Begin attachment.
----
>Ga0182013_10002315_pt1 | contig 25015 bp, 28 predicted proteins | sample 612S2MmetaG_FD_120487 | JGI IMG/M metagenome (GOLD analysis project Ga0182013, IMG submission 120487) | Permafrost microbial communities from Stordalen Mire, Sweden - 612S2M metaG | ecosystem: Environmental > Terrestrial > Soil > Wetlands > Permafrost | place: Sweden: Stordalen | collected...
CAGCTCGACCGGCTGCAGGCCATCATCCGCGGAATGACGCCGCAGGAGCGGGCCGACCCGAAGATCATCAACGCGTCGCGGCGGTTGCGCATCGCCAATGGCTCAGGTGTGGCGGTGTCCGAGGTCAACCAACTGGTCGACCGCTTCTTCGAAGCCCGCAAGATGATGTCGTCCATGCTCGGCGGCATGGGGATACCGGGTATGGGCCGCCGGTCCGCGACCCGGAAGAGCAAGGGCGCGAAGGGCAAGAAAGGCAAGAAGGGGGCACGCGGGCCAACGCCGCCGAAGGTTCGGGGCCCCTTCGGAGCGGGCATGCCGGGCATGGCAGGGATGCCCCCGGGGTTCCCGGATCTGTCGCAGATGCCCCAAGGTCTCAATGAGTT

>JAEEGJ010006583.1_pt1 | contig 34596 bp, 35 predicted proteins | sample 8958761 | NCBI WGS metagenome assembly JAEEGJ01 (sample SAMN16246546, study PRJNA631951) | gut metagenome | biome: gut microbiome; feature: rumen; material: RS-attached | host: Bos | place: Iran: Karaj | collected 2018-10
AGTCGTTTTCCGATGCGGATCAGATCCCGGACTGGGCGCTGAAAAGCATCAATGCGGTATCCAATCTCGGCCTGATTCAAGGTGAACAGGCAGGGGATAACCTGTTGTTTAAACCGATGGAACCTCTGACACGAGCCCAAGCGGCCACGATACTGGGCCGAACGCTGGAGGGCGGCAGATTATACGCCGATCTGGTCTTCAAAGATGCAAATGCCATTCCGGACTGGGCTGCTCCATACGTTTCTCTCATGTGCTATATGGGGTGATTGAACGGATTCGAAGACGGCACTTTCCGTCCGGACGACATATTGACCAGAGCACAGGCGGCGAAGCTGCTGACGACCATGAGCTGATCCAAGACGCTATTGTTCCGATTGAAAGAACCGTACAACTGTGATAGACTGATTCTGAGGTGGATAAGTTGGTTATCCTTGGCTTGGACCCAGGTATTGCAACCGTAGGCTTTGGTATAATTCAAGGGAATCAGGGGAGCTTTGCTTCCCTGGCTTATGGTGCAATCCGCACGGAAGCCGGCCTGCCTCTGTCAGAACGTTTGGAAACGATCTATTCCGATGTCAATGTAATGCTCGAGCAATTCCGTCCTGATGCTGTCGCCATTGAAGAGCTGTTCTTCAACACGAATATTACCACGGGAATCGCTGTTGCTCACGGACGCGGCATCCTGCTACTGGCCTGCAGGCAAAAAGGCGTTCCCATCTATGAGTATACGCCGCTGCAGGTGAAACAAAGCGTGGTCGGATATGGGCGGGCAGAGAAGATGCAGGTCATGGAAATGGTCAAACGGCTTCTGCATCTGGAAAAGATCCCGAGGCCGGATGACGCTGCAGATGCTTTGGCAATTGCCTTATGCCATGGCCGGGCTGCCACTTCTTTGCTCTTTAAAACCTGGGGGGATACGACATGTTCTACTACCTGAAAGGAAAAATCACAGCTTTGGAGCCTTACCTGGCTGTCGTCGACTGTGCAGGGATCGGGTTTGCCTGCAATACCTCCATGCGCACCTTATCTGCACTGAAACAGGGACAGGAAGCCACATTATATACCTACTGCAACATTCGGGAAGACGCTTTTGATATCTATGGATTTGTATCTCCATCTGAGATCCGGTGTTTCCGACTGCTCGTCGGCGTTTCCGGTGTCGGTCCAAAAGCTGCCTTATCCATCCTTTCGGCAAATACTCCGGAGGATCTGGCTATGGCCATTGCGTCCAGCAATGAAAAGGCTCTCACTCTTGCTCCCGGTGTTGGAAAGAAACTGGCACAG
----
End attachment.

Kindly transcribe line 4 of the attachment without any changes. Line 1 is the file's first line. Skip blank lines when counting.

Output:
AGTCGTTTTCCGATGCGGATCAGATCCCGGACTGGGCGCTGAAAAGCATCAATGCGGTATCCAATCTCGGCCTGATTCAAGGTGAACAGGCAGGGGATAACCTGTTGTTTAAACCGATGGAACCTCTGACACGAGCCCAAGCGGCCACGATACTGGGCCGAACGCTGGAGGGCGGCAGATTATACGCCGATCTGGTCTTCAAAGATGCAAATGCCATTCCGGACTGGGCTGCTCCATACGTTTCTCTCATGTGCTATATGGGGTGATTGAACGGATTCGAAGACGGCACTTTCCGTCCGGACGACATATTGACCAGAGCACAGGCGGCGAAGCTGCTGACGACCATGAGCTGATCCAAGACGCTATTGTTCCGATTGAAAGAACCGTACAACTGTGATAGACTGATTCTGAGGTGGATAAGTTGGTTATCCTTGGCTTGGACCCAGGTATTGCAACCGTAGGCTTTGGTATAATTCAAGGGAATCAGGGGAGCTTTGCTTCCCTGGCTTATGGTGCAATCCGCACGGAAGCCGGCCTGCCTCTGTCAGAACGTTTGGAAACGATCTATTCCGATGTCAATGTAATGCTCGAGCAATTCCGTCCTGATGCTGTCGCCATTGAAGAGCTGTTCTTCAACACGAATATTACCACGGGAATCGCTGTTGCTCACGGACGCGGCATCCTGCTACTGGCCTGCAGGCAAAAAGGCGTTCCCATCTATGAGTATACGCCGCTGCAGGTGAAACAAAGCGTGGTCGGATATGGGCGGGCAGAGAAGATGCAGGTCATGGAAATGGTCAAACGGCTTCTGCATCTGGAAAAGATCCCGAGGCCGGATGACGCTGCAGATGCTTTGGCAATTGCCTTATGCCATGGCCGGGCTGCCACTTCTTTGCTCTTTAAAACCTGGGGGGATACGACATGTTCTACTACCTGAAAGGAAAAATCACAGCTTTGGAGCCTTACCTGGCTGTCGTCGACTGTGCAGGGATCGGGTTTGCCTGCAATACCTCCATGCGCACCTTATCTGCACTGAAACAGGGACAGGAAGCCACATTATATACCTACTGCAACATTCGGGAAGACGCTTTTGATATCTATGGATTTGTATCTCCATCTGAGATCCGGTGTTTCCGACTGCTCGTCGGCGTTTCCGGTGTCGGTCCAAAAGCTGCCTTATCCATCCTTTCGGCAAATACTCCGGAGGATCTGGCTATGGCCATTGCGTCCAGCAATGAAAAGGCTCTCACTCTTGCTCCCGGTGTTGGAAAGAAACTGGCACAG